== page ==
Abbott has received a CE mark for a modified version of its fast-selling MitraClip device that is designed for use in patients with leaky tricuspid valves, per a statement posted Thursday.
The company said the device, called TriClip, will enable surgeons to repair tricuspid valves without performing open-heart procedures.
The marketing clearance is the second in an expected trio of regulatory okays for Abbott's structural heart unit, which grew 16% on an organic basis last year.
Abbott has capitalized on MitraClip’s first-mover advantage to achieve double-digit structural heart growth. But potential rivals including Edwards Lifesciences and Medtronic are seeking to challenge the company for the transcatheter mitral valve repair market.
Tricuspid valve repair offers another potential area of growth. TriClip is designed to repair tricuspid valves like MitraClip repairs mitral valves. If a patient’s tricuspid valve has an imperfect seal, blood can flow backwards in the heart, causing the organ to work overtime and leading to negative outcomes including death.
Surgeons can fix leaky valves in open-heart procedures, but the characteristics of tricuspid patients, who are often older and have multiple comorbidities, makes that a risky option. Abbott wants to give those patients a lower-risk treatment option.
Abbott secured the CE mark after running a study of TriClip in 85 patients. The trial, results from which were published in The Lancet, found the severity of tricuspid regurgitation improved by one or more grades at 30 days in 86% of patients.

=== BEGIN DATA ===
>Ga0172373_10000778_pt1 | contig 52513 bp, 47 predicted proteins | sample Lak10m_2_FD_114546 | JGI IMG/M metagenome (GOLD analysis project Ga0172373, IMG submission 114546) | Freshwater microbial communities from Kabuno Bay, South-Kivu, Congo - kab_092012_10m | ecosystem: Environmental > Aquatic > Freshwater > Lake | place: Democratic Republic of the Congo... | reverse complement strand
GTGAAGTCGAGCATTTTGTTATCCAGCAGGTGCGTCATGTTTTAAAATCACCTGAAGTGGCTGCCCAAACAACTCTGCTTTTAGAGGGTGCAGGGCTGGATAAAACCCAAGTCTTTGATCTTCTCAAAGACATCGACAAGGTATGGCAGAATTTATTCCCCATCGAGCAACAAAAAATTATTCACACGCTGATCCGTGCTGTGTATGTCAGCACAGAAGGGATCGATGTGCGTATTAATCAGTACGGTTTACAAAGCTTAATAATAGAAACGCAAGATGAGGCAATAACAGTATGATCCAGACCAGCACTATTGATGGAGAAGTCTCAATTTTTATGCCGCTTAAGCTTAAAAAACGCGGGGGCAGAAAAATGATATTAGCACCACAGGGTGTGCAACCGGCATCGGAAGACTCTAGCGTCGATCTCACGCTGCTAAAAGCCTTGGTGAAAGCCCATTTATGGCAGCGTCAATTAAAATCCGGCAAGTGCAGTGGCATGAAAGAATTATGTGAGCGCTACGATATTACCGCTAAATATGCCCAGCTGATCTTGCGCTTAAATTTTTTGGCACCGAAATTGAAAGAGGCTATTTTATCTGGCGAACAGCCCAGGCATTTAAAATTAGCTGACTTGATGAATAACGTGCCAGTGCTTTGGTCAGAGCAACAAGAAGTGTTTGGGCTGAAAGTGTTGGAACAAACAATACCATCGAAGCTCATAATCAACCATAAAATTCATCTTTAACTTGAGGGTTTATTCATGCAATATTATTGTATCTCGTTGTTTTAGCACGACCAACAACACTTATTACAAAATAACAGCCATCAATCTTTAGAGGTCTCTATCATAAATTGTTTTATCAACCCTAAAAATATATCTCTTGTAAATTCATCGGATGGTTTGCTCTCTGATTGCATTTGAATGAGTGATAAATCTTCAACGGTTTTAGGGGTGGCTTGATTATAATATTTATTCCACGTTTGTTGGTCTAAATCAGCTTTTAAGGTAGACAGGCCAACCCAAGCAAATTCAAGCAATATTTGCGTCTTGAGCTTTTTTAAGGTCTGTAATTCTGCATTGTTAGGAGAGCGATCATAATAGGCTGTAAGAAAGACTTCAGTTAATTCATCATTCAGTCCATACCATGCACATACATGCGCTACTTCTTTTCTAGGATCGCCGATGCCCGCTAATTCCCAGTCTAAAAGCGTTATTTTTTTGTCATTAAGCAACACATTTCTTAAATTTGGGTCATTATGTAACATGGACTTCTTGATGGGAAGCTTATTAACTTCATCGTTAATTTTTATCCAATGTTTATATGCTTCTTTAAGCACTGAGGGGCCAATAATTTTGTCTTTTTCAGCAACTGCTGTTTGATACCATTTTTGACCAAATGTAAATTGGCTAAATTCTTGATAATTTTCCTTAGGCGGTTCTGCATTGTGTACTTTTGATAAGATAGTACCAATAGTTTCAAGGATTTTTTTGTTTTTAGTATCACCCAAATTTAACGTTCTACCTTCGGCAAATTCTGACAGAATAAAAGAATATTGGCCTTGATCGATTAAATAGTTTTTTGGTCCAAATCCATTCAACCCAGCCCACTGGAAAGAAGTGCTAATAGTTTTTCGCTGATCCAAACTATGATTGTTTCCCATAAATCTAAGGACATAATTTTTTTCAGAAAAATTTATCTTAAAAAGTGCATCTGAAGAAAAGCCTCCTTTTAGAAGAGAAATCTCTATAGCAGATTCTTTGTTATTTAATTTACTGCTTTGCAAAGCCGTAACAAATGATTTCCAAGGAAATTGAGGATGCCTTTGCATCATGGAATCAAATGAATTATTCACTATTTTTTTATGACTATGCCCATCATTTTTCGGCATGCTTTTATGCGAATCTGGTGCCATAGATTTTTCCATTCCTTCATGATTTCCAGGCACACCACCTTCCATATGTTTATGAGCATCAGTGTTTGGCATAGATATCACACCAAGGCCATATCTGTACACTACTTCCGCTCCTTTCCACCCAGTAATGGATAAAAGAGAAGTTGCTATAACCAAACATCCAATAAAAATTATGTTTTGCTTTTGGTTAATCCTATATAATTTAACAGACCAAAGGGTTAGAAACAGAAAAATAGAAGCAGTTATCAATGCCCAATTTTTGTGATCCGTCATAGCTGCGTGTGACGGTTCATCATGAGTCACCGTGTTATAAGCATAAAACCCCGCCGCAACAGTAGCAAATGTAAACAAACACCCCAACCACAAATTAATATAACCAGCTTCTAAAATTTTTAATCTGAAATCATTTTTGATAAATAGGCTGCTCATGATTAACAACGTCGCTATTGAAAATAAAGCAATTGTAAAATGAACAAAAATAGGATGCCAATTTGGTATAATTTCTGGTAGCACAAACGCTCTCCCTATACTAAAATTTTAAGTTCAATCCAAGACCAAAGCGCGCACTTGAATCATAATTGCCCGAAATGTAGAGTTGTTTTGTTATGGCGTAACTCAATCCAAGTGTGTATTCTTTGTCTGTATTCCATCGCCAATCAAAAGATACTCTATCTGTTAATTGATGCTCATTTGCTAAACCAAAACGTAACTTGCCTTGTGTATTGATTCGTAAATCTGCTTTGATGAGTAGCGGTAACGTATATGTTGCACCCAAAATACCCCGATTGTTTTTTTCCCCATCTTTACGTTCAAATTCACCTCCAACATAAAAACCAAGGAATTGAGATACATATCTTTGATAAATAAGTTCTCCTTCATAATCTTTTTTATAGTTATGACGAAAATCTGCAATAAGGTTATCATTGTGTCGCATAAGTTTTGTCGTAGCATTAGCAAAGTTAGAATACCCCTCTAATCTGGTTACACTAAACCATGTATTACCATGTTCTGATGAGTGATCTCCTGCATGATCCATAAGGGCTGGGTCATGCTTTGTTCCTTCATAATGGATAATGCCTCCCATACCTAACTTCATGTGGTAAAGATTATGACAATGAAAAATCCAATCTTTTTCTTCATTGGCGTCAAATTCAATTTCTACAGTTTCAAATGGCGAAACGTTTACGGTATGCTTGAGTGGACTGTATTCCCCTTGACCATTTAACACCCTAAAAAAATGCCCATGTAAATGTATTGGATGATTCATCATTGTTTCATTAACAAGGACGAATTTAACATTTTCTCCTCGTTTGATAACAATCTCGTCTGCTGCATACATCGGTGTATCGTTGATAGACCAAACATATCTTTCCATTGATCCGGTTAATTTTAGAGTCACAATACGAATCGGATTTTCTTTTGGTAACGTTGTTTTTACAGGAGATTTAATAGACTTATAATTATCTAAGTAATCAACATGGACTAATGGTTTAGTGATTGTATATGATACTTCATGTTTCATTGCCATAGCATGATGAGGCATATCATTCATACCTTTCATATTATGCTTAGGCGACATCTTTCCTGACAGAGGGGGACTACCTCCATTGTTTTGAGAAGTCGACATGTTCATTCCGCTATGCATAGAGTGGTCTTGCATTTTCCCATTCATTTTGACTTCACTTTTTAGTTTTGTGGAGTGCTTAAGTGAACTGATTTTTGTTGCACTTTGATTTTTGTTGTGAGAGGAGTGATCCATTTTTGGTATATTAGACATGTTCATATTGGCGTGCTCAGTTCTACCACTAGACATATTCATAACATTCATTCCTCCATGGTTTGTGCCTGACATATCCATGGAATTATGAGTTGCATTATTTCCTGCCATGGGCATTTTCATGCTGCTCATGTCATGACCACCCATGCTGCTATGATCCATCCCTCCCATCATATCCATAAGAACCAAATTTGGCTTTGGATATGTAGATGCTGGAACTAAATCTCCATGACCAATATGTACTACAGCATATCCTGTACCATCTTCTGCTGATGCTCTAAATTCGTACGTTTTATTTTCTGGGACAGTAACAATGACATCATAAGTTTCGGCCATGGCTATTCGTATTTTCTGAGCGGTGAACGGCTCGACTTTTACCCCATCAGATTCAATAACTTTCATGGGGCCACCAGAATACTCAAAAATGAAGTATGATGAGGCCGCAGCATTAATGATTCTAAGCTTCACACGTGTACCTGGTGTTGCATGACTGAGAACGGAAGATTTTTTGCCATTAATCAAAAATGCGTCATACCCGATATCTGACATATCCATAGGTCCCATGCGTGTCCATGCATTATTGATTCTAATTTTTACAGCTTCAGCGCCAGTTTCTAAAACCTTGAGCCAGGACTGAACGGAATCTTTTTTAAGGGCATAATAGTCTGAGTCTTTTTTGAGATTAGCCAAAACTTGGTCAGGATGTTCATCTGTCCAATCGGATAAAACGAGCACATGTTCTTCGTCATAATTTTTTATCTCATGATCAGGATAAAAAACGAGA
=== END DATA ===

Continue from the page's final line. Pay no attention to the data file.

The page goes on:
By the six-month mark, 6% of participants had experienced a major adverse event, well below the prespecified target of 39%. Five percent of the patients died in the six months after treatment.
Abbott will face competition as it tries to leverage that data to turn TriClip into a successful product. Edwards gained a CE mark for tricuspid valve reconstruction product Cardioband in 2018, followed by a CE mark to sell its Pascal tricuspid valve repair system early in 2019. The two companies are aiming to get a tricuspid device to market in the U.S.
Abbott said its experience with MitraClip can help it emerge as the dominant player in the tricuspid market. “We know how to build this. We did it with mitral, and we're going to go about doing it the same way, building the capability, the clinical evidence,” Robert Ford, then chief operating officer and now chief executive officer at Abbott, told investors on a conference call in January.
Ford and his colleagues are laying the groundwork for TriClip's growth amid other key developments in the structural heart device portfolio this year. Abbott picked up a CE mark for its transcatheter mitral valve replacement device, Tendyne, at the start of the year, and is also targeting U.S. approval of its transcatheter aortic valve replacement product, Portico.